Without a subject, I experimented with bokeh on this canvas, it just stood there for a while with its little spots.
I thought a lot about what would give the image essence, where to put the focus. Finally I went from the solar system and spaceships to collembolas, so I searched the net and found some wonderful photos by Andy Murray. I painted one of them with metallic-acrylic colours. 🙂

30×30 cm, canvas, acrylic, various techniques

Sminthuridae - collembola
Red shift

Red shift

Red and blue shift of an imaginary spiral galaxy, fantasy image.

I built the dust rings with texture paste for days (it was a good experience), so that I could spray the two dominant colours, red and blue, from a flat angle. At the same time, I tried to achieve an effect that was pleasing to the eye in itself, because the original idea would only really work if the image itself was in motion or the position of the viewer changed – which can be achieved with the vertical suspension, but then it would look weird from the eye. 🙂

I have done a lot of small dioramas with this technique and it is very effective. I’ll keep experimenting with the larger ones. 🙂

30×60 cm stretched canvas, acrylic, structure paste, various techniques.

If you like the painting, you can buy it.

More information about the “red shift”can be found on the ESA website

Imaginary spiral galaxy


A complex image, in which I have tried to represent the strongest seismic activity on Mars detected by the InSight.

40×40 cm, stretched canvas, acrylic, structure paste, various techniques.

The InSight probe

InSight (Interior Exploration using Seismic Investigations, Geodesy and Heat Transport) landed on the 26th of November in 2018 on the Elysium Planitia on Mars. Its mission was originally planned for a 2-year duration, which was extended for another 2 years in January 2021.

On 19 December 2018, it deployed its seismometer, SEIS, on the surface of Mars (shown at the bottom of the image, which I painted using the photo by InSight). It placed 1.6 metres away using the robotic arm of the probe. SEIS was able to detect movements up to the atomic level. It could also measure a quake of magnitude less than 4 from 1600 km away, which is not possible on Earth, mainly due to background noise from the oceans.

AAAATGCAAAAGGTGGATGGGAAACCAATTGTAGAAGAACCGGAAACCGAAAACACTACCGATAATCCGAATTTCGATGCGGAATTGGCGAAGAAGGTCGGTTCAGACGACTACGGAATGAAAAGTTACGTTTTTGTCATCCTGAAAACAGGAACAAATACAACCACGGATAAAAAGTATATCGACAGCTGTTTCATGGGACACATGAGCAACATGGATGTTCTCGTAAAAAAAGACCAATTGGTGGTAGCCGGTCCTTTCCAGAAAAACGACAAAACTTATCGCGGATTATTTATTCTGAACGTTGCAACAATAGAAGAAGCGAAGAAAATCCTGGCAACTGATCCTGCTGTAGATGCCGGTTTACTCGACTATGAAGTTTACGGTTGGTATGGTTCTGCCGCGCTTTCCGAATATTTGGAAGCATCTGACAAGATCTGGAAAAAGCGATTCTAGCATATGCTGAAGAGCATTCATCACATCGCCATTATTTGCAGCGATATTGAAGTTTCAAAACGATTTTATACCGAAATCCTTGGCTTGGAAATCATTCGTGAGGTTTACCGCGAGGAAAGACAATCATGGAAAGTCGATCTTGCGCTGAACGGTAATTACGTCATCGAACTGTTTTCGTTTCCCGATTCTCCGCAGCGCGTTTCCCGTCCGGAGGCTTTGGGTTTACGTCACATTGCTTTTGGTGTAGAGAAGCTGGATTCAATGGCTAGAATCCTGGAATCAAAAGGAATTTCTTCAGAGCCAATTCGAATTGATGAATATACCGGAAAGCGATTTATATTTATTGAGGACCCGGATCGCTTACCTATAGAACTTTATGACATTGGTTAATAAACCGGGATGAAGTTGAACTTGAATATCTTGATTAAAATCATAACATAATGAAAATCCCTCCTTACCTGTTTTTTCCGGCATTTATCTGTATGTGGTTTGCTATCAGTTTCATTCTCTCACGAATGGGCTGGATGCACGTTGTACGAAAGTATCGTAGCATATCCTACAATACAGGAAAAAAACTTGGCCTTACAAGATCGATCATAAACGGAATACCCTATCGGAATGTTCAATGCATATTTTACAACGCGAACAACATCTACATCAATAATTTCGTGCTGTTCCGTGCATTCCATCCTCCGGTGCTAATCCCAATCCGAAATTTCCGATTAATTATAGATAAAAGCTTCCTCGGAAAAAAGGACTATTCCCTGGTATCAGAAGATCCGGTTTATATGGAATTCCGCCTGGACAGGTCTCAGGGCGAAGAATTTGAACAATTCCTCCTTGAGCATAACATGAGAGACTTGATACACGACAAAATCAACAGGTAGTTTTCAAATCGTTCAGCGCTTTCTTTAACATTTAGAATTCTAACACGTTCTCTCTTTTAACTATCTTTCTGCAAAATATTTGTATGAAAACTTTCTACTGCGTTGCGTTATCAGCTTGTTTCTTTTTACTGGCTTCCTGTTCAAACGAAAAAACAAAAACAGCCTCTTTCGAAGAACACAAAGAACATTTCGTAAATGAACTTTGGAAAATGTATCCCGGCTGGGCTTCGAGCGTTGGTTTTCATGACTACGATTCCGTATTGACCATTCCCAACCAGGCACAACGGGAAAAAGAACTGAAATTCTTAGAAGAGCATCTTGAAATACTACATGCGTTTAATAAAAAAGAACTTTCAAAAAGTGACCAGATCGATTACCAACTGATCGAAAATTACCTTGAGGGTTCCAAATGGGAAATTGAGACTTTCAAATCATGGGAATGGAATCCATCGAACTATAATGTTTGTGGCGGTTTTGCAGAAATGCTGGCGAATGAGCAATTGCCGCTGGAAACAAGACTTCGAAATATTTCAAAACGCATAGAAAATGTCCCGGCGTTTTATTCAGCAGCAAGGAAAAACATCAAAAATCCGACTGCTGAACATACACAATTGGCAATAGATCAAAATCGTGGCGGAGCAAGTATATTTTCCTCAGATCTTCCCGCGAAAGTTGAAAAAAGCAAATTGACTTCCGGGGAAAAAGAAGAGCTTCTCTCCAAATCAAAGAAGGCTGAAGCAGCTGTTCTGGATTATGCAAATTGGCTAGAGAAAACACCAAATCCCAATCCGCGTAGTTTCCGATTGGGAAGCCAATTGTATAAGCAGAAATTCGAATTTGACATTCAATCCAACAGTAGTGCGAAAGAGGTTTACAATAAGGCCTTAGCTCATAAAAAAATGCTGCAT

Thanks to this equipment, seismic activity was detected on the red planet for the first time on 6 April 2019.

The seismometer measured more than 1,300 seismic events during its mission, and more than 50 of these gave a clear signal for the mission team to identify the epicentre of the quakes. The largest events originated from Cerberus Fossae (shown in the top of the image  and based on the image of the ESA Mars Express spacecraft’s high-resolution camera), a region that shows signs of geologically young volcanism – within the last two million years.

The instrument has been used to detect several strong marsquakes. The record was a magnitude 5 event in May 2022. A seismogram (based on a NASA/JPL – Caltech diagram) is shown in the centre of the image. The shock waves from the vibrations reverberated around the planet for at least six hours.

The lander detected several large quakes of magnitude 4 or stronger in September 2021.

InSight has helped to reveal the internal structure of Mars and to gather new information about the planet’s three main layers – the crust, the mantle and the core – which has significantly changed our understanding of the planet’s interior.

Its mission ended on 15 December 2022, after 1440 Martian days (sol), or 4 years and 18 days in Earth terms. Its scientific measurements and observations have given scientists many years of work to do, and will tell us even more about Mars’ present, past and subsurface geology.

More about the mission

The painting is available for purchase

The sound of the marsquake

The strongest quake on Mars measured by the InSight spacecraft.

Voyager 2: A visit to Neptune

Voyager 2: A visit to Neptune

In addition to new ideas I decided to finish the paintings I had started so far. 😊
I started this image in May 2018, the shade of blue in the background has changed since then, but the idea of Voyager has remained the same throughout.

The Voyager 1 and 2 space probes were built for a five-year lifetime. Voyager 2 was launched on 20th of August in 1977, 16 days before Voyager 1, and both have now reached well beyond their original destinations, with Voyager 2 becoming the only spacecraft to have studied all four gas giants of the Solar System at close range. Voyager 2 is in 45th year, 5th month and 22nd day of its mission, and travelling 19 930 968 333 km from Earth at a speed of 55 347 km/h through the interstellar space.

More about the mission: link

50 x 40 cm, stretched canvas, acrylic.

If you like this painting, you can buy it by contacting me via one of the contact details in the CONTACT menu!

Planetary Conjunction

Planetary Conjunction

Painting inspired by the 2022 Summer planetary alignment

The interesting thing about this event is that the planets visible to the naked eye were seen in order of their distance from the Sun, from east to west (left to right). I used metallic acrylic and pearl varnish on some parts of the painting, and I made it with using airbrush, brush and paint knife.

All the planets of the Solar System and our Moon were visible simultaneously in the dawn sky for several days.

30×60 cm stretched canvas, acrylic.

If you like this painting, you can buy it by contacting me via one of the contact details in the CONTACT menu!

A painting inspired by the Planetary Conjunction in the summer of 2022.